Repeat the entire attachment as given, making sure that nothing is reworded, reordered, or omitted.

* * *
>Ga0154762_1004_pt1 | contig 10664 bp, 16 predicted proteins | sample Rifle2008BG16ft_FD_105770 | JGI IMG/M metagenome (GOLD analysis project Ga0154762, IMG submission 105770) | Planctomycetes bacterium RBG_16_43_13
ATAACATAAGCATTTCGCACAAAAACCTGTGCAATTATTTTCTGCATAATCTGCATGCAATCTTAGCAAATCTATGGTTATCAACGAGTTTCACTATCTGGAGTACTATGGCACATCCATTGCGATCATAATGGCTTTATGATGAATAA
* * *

>Ga0154762_1004_pt1 | contig 10664 bp, 16 predicted proteins | sample Rifle2008BG16ft_FD_105770 | JGI IMG/M metagenome (GOLD analysis project Ga0154762, IMG submission 105770) | Planctomycetes bacterium RBG_16_43_13
ATAACATAAGCATTTCGCACAAAAACCTGTGCAATTATTTTCTGCATAATCTGCATGCAATCTTAGCAAATCTATGGTTATCAACGAGTTTCACTATCTGGAGTACTATGGCACATCCATTGCGATCATAATGGCTTTATGATGAATAA